Stop Fretting About the “LeBron James is Leaving Cleveland” Rumors

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Did you guys hear? LeBron James is totally, 100%, without a doubt, you-can’t-convince-me-otherwise-even-if-you-tried leaving the Cleveland Cavaliers next summer. He’s going to the Los Angeles Lakers, as proven both by his reported frustration with Cleveland’s dull summer and his taking in a summer league game featuring Lonzo Ball, who’s already the best player the NBA has ever seen…

Welcome to the last week of my life, and the lives of anyone else who follows Cleveland sports.

National media has run wild lately with continued reasoning as to why James is leaving upon his contract expiration next summer. Everyone seems to be finding examples proving James’ 2018 departure is all but certain.

I’m asked my thoughts about the rumors on a daily basis. Do I think he’s leaving again? Did I happen to see James’ Instagram post on Ball’s shoes? Did I read the USA Today article about his frustrations with Cavs owner Dan Gilbert?

Yes. Sure did. You bet.

And you know what? I really don’t care. I would encourage all other Cleveland fans to take the same approach.

I’m not fretting about the rumors. I’m not panicking about the reported frustration. I’m not going to spend the entire year trying to debunk every single “he’s going to be a Laker” article or tweet that gets published.

We’re talking about something which can’t come into fruition until eleven months from now. You want me to be stressing about this? You want me to skip ahead of the upcoming season because it totally doesn’t matter, since James is clearly already packing his bags?

Sorry, I just don’t have the patience to deal with it. Not again.

Cavs fans already spent the majority of James’ first tenure in Cleveland venting against every rumor claiming he was fleeing for greener pastures. All it did was distract them from the fact the Cavs were contending.

Freaking out about every rumbling on LA or James’ unhappiness will only do the same, as fans will spend more time worrying about media narratives than enjoying Cleveland’s window of contention while it’s still here.

As for the rumors themselves, I’m very aware James could leave next summer. I’m also not going to pretend it won’t happen, regardless of how much money the Cavs can offer. Such is life.

However, it’s difficult for me to sympathize too much about James’ being frustrated with Cleveland’s summer.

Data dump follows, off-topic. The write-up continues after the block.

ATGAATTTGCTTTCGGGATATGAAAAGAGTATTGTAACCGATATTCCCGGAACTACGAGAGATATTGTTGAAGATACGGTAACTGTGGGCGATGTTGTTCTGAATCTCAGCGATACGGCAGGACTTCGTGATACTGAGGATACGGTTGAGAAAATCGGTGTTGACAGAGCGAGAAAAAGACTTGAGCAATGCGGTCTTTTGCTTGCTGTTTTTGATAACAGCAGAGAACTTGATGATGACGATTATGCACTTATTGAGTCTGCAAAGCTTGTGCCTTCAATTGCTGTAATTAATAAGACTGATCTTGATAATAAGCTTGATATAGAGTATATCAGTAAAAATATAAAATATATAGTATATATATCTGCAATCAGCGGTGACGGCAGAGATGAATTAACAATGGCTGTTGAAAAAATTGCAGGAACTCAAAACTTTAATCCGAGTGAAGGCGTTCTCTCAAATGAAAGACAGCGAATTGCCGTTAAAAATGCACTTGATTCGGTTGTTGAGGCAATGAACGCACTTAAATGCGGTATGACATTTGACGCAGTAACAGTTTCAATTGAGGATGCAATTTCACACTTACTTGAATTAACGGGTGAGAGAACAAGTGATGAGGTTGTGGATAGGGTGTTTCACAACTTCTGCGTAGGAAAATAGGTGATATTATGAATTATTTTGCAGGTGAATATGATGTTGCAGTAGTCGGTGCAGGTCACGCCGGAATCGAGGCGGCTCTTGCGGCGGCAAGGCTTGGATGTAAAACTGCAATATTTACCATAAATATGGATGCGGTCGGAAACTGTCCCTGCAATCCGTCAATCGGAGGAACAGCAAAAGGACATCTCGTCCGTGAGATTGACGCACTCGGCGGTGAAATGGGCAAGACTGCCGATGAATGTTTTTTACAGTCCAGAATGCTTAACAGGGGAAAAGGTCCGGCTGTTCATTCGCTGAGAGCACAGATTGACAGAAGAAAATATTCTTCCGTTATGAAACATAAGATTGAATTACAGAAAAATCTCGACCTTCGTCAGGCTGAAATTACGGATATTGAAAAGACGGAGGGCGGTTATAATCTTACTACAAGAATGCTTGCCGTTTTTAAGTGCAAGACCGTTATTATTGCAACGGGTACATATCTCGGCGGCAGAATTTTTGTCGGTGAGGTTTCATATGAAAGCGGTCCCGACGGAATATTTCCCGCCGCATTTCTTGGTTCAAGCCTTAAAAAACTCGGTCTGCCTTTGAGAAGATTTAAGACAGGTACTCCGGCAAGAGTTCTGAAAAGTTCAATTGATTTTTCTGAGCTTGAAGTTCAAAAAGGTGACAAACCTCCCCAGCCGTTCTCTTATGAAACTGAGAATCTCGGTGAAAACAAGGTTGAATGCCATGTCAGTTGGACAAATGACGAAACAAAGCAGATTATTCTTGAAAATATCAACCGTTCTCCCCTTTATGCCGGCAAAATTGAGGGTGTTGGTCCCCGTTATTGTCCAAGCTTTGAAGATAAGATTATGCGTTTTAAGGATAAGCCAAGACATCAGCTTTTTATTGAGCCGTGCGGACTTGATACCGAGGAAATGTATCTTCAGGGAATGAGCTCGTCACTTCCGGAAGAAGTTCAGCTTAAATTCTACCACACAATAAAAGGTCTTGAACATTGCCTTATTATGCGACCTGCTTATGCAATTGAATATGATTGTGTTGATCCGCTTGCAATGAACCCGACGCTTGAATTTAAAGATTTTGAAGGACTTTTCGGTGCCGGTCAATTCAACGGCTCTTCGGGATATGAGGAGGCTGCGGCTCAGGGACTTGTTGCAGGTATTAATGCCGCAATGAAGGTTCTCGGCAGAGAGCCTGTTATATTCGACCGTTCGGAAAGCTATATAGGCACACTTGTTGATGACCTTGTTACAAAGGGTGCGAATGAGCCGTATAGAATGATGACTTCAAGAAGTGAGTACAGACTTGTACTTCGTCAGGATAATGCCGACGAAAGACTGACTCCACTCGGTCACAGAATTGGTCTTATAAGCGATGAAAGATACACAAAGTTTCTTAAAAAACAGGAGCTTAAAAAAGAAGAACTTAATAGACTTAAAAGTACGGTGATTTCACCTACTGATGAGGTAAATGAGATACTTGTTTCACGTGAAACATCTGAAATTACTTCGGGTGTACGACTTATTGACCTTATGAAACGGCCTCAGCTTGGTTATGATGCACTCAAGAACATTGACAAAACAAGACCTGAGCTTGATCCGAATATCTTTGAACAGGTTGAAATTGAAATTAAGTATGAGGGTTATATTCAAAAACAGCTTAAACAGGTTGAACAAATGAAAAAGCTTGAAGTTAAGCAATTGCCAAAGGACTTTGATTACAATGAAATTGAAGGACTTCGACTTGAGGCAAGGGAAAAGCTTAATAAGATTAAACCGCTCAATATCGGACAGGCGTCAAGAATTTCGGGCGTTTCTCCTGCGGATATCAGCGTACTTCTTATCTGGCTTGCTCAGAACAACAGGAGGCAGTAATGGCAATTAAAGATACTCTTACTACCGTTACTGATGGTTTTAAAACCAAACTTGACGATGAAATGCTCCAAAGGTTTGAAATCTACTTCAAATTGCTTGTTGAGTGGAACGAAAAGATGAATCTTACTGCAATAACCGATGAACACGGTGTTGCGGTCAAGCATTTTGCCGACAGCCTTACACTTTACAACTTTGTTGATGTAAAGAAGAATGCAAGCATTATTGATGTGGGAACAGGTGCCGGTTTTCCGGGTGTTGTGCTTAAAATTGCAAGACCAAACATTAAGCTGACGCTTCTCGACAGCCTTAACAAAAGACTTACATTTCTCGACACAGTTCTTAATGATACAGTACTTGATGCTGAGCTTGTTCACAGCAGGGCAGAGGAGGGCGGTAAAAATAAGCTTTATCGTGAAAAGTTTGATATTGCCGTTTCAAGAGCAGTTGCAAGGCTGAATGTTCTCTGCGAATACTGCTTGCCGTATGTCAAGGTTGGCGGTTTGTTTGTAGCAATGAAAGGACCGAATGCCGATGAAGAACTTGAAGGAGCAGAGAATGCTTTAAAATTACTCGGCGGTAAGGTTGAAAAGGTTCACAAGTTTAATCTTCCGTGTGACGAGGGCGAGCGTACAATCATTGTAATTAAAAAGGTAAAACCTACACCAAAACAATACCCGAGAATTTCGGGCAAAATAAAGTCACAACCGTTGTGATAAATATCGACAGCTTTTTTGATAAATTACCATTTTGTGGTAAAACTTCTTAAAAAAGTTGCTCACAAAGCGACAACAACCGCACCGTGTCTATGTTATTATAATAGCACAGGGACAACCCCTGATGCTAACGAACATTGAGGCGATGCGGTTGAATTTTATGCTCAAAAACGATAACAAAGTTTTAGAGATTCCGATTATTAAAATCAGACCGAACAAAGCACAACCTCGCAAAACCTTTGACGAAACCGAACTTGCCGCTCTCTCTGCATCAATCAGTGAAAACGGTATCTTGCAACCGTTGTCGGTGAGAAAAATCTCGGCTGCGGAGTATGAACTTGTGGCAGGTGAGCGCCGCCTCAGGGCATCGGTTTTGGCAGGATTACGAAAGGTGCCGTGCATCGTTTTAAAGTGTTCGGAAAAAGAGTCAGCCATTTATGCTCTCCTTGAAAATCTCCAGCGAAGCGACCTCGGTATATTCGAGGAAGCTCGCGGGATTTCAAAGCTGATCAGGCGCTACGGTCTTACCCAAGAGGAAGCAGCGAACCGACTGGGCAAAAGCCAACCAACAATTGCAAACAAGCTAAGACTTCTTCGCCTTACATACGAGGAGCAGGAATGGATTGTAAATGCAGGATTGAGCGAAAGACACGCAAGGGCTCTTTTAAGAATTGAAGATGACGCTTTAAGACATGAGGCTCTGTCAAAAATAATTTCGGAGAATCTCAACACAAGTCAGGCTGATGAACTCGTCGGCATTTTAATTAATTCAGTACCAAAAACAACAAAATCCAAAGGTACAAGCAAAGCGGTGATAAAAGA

Sure, Gilbert letting GM David Griffin walk, then proceeding to get stood up by Chauncey Billups is a massive blunder. Additionally, the Jose Calderon signing remains a head-scratcher.

Outside of this, just what exactly was James expecting the Cavs to do this offseason?

The fact is the Cleveland was never in a position to counter a Kevin Durant-to-the-Golden State Warriors kind of move. Trading for Paul George or Jimmy Butler would’ve resulted in losing Kevin Love, the team’s best rebounder and scoring big by a mile. There’s minimal cap space, preventing the Cavs from making any sort of splashy free agent signings.

Are you trying to tell me James would be far more likely to stay had the Cavs signed Jamal Crawford (age 37) instead of Cedi Osman (age 22)?

If James is indeed upset about all of this, he should be willing to shoulder some of the blame for Cleveland’s current predicament. Part of the reason the Cavs are in cap hell is because two of his teammates – J.R. Smith and Tristan Thompson – received above-market contracts thanks to their being members of Klutch Sports, an agency run by James’ childhood friend Rich Paul.

James has continued to push Cleveland’s front office to spend whatever it takes. It did, and now it has no cap space and contracts which won’t get any traction on the trade market.

I don’t imagine James will be admitting some responsibility for the Cavs’ current issues. However, it’s difficult to hear word of his frustration without bringing this issue to light.

Regardless, we’re going to hear more and more about it from here on out. With every curious Cleveland loss, with every veiled comment, with every sign of adversity, the national media is going to keep piling it on to its “he’s out of here” narrative.

Griping about it won’t make it go away. As a result, I refuse to get overly wrapped up every time another development gets published across the next year.

At the end of the day, I have no idea if James is staying or bailing next summer. If he does leave, then so be it. Provided he does it in a classy way, all Cleveland fans can say is “this sucks, but thanks for the championship.”

Until it happens, I’m not going to over-analyze his social media posts and wonder how they play into rumors of his departure. I’d advise you do the same. It’s all only going to get louder from here.

Casey Drottar is an independent sports writer. Subscribe to his podcast, or follow him on Twitter and Facebook

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